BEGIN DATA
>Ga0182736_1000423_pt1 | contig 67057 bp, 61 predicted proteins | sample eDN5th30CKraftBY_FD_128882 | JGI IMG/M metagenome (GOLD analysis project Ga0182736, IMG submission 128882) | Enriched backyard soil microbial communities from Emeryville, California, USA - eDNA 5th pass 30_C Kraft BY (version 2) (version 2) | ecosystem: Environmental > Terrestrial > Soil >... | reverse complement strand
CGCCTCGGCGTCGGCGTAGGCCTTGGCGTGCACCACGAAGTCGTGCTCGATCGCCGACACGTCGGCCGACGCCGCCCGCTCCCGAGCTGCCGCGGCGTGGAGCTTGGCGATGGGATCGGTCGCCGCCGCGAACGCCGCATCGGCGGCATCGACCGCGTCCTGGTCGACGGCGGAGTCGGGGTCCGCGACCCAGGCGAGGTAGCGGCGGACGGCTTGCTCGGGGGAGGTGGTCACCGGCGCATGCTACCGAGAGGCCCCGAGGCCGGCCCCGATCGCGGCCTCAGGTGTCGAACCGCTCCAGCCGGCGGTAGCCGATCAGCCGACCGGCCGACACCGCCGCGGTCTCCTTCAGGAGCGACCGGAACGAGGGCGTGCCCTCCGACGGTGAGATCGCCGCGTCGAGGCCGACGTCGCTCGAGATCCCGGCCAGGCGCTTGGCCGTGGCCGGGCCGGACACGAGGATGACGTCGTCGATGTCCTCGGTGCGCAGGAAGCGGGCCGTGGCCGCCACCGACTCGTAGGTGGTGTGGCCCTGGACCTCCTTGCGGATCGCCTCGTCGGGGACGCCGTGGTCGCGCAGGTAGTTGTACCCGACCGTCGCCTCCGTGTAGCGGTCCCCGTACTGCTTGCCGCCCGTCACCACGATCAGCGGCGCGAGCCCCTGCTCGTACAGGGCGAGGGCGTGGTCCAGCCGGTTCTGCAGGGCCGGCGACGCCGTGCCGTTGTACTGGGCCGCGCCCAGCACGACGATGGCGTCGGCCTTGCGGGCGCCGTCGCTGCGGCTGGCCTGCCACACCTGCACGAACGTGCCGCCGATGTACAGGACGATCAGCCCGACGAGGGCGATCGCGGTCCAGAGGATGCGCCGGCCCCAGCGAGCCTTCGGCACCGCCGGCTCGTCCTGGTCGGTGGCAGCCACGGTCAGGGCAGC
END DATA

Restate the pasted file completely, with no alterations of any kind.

>Ga0182736_1000423_pt1 | contig 67057 bp, 61 predicted proteins | sample eDN5th30CKraftBY_FD_128882 | JGI IMG/M metagenome (GOLD analysis project Ga0182736, IMG submission 128882) | Enriched backyard soil microbial communities from Emeryville, California, USA - eDNA 5th pass 30_C Kraft BY (version 2) (version 2) | ecosystem: Environmental > Terrestrial > Soil >... | reverse complement strand
CGCCTCGGCGTCGGCGTAGGCCTTGGCGTGCACCACGAAGTCGTGCTCGATCGCCGACACGTCGGCCGACGCCGCCCGCTCCCGAGCTGCCGCGGCGTGGAGCTTGGCGATGGGATCGGTCGCCGCCGCGAACGCCGCATCGGCGGCATCGACCGCGTCCTGGTCGACGGCGGAGTCGGGGTCCGCGACCCAGGCGAGGTAGCGGCGGACGGCTTGCTCGGGGGAGGTGGTCACCGGCGCATGCTACCGAGAGGCCCCGAGGCCGGCCCCGATCGCGGCCTCAGGTGTCGAACCGCTCCAGCCGGCGGTAGCCGATCAGCCGACCGGCCGACACCGCCGCGGTCTCCTTCAGGAGCGACCGGAACGAGGGCGTGCCCTCCGACGGTGAGATCGCCGCGTCGAGGCCGACGTCGCTCGAGATCCCGGCCAGGCGCTTGGCCGTGGCCGGGCCGGACACGAGGATGACGTCGTCGATGTCCTCGGTGCGCAGGAAGCGGGCCGTGGCCGCCACCGACTCGTAGGTGGTGTGGCCCTGGACCTCCTTGCGGATCGCCTCGTCGGGGACGCCGTGGTCGCGCAGGTAGTTGTACCCGACCGTCGCCTCCGTGTAGCGGTCCCCGTACTGCTTGCCGCCCGTCACCACGATCAGCGGCGCGAGCCCCTGCTCGTACAGGGCGAGGGCGTGGTCCAGCCGGTTCTGCAGGGCCGGCGACGCCGTGCCGTTGTACTGGGCCGCGCCCAGCACGACGATGGCGTCGGCCTTGCGGGCGCCGTCGCTGCGGCTGGCCTGCCACACCTGCACGAACGTGCCGCCGATGTACAGGACGATCAGCCCGACGAGGGCGATCGCGGTCCAGAGGATGCGCCGGCCCCAGCGAGCCTTCGGCACCGCCGGCTCGTCCTGGTCGGTGGCAGCCACGGTCAGGGCAGC